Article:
31. What a wonderful goal for you and your family Laurie. I sure wish I had been as focused as you at your age. My husband and I do have a garden and while it provides some of our food–not even close to enough. Still it’s a start. What we do have is solar on our home and last year our electricity bill was $-0- That REALLY feels good. Best of all we have eliminated our debt so we are debt free and that too makes us feel very self sufficient. Good luck to you as you get closer and closer to your goals. And thanks for encouraging the rest of us.

    • Laurie says:

      Oh, how I wish for a zero electricity bill! This is one thing we are working toward too, Kathy. SO excited for you guys that you are at debt free and now working on your self-sufficiency goals – life is good!

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  33. I think self-sufficiency is a great goal! It’s not something I’ve thought much about, but it really can’t hurt to have those skills. Not to mention, it’s likely way cheaper!

    I’m hoping to eventually garden and utilize solar panels when I have my own house. Until then, I’m a renter pretty dependent on my apartment building and local grocery store to get me through 🙂

    • Laurie says:

      Hey, Erin! Yes, we would love to have solar panels too. I think you’d be terrific at the self-sufficiency thing when you guys get your own place – it’s cool stuff. 🙂

  34. Jonny P says:

    Thanks a lot laurie for sharing these wonderful thoughts.
    I always try to be very self dependent infact I thought that I am self sufficient enough till I was reading your post.
    But after reading this post I find myself wrong because to me self dependency is doing my own work by myself like making food,washing cloths,cleaning house etc.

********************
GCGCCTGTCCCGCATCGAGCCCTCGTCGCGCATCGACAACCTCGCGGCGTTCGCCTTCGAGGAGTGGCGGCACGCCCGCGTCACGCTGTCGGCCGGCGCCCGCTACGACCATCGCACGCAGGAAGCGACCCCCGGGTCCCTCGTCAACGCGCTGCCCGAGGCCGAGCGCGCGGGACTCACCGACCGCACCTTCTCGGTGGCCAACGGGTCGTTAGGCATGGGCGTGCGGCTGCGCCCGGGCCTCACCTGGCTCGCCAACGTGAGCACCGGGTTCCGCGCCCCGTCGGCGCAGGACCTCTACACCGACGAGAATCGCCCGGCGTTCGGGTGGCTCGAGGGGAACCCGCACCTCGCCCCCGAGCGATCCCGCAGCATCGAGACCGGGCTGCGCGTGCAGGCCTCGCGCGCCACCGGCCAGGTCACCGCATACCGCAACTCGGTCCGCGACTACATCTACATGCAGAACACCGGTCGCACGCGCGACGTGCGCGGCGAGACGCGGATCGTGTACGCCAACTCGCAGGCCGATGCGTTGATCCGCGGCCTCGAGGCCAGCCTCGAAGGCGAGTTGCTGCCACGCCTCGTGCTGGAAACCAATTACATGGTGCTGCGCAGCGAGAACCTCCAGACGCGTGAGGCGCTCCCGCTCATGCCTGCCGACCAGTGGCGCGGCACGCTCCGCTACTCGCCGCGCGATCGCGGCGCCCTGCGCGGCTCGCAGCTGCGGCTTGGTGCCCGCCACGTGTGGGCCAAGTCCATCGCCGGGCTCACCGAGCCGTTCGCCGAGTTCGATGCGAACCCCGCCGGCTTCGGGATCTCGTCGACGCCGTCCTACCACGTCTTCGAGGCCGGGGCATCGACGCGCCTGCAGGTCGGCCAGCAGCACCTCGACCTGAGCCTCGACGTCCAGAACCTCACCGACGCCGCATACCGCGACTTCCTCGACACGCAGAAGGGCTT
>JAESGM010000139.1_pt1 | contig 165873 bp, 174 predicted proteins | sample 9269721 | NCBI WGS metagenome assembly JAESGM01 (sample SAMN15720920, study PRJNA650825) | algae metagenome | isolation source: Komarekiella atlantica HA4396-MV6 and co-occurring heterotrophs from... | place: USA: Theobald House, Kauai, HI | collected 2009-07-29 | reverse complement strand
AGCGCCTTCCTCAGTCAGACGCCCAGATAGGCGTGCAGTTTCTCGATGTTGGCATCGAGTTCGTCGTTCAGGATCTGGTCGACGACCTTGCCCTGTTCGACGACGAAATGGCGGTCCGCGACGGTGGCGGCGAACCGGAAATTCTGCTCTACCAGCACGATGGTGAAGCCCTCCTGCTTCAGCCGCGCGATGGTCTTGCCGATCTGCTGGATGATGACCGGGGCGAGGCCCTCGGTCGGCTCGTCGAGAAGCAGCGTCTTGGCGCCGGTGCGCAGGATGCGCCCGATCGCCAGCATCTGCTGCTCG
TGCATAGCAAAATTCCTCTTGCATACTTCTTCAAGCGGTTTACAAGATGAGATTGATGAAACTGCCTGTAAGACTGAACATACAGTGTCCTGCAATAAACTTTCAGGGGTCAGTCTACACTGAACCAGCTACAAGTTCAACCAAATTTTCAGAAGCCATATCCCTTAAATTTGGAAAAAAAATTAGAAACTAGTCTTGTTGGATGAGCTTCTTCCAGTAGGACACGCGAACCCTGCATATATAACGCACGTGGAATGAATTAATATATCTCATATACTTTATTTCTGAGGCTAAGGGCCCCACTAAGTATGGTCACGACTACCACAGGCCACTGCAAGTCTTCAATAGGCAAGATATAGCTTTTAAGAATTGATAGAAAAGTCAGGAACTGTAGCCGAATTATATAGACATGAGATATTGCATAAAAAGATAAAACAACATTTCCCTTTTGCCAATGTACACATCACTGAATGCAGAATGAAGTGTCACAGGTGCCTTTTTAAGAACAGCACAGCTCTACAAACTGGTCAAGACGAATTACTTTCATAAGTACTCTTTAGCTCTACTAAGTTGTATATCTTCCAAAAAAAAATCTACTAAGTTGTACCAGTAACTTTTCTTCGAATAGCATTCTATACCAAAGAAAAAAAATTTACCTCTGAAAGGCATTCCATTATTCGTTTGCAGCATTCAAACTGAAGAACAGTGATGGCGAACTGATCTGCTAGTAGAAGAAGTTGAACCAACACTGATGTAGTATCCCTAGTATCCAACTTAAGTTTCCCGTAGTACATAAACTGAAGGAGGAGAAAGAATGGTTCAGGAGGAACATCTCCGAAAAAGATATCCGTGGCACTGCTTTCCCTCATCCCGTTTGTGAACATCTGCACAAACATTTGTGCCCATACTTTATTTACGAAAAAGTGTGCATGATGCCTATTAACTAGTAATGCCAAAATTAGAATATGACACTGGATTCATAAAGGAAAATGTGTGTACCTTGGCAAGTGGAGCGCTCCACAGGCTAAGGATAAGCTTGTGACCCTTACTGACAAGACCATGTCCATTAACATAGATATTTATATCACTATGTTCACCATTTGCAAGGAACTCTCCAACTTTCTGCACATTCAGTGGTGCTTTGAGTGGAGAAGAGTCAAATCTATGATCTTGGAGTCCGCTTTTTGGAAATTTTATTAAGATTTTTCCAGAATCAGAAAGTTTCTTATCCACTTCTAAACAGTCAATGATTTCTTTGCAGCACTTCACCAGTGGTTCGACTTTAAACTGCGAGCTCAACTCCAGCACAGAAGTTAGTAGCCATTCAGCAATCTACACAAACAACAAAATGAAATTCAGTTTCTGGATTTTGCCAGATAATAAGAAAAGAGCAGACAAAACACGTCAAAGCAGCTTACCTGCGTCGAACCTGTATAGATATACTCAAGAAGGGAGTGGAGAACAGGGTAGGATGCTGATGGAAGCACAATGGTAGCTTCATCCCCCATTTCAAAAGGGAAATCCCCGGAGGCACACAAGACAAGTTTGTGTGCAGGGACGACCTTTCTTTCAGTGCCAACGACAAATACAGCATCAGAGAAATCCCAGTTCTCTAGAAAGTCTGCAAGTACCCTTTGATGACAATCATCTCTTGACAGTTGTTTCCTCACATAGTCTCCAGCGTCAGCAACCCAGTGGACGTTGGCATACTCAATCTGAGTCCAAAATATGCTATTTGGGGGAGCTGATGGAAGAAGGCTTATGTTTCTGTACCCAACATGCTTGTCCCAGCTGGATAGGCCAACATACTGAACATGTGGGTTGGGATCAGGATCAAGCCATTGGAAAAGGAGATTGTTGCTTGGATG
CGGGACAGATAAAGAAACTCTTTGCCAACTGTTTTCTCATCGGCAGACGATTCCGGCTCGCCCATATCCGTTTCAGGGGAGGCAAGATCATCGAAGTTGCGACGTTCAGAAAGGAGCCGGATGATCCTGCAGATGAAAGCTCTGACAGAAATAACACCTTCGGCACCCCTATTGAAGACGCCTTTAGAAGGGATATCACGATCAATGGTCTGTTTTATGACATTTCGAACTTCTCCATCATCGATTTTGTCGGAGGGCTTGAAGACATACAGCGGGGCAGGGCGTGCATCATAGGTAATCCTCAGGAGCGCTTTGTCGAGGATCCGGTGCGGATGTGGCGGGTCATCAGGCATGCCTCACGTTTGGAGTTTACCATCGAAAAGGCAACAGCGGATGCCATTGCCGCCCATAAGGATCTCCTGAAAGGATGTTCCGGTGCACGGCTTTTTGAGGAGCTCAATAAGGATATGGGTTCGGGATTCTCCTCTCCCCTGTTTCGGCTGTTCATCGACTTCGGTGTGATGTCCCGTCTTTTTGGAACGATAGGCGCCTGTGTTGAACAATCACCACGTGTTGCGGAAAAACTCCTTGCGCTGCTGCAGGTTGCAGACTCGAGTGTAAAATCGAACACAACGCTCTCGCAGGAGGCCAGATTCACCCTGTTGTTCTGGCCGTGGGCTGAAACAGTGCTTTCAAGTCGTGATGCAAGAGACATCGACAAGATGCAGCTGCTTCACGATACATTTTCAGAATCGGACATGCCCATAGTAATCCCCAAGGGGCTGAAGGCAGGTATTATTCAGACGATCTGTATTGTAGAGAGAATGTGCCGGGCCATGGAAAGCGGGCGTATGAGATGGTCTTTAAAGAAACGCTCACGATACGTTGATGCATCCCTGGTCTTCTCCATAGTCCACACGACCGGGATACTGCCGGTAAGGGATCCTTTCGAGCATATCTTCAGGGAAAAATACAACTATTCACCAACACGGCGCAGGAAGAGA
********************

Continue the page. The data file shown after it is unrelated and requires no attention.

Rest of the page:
But in ur post you are talking about a different level of self sufficiency, which is very impressive.
    I never thought like this before and now I decided that I must grow a garden shortly 🙂

  35. Jim says:

    Laurie, self sufficiency is a huge deal to me as well, I will be doing more this year to become less reliant. I am looking at getting my well pump on solar power, I will be doing a bigger garden this year, and perhaps some free range chickens. From the looks of things, learning to live “off the grid” is one of the wisest choices an individual can make!

    • Laurie says:

      Jim, that’s great!! Yeah, I’m with you on that one, for sure. After two straight months of ridiculously high heating bills, we are more determined than ever to step it up around here.

  36. It’s a formidable goal to be self sufficiency in terms of food but I can imagine how difficult it must be. My grandfather decided to grow some veggies in his backyard a few years ago and though he loves farming, he simply couldn’t plant/harvest enough to consider doing it on a bigger scale for the purpose of feeding the family. It’s hard work taking care of a kitchen garden, and it takes a lot of time. Hope you guys find the perfect solution.

    • Laurie says:

      Hi, Fehmeen!! Good to hear from you. We are lucky in that we’ve got lots of land here, so a garden big enough to supply our veggies for the year isn’t unreasonable. We just have to be committed to putting in the time and effort. That’s the difficult part. 🙂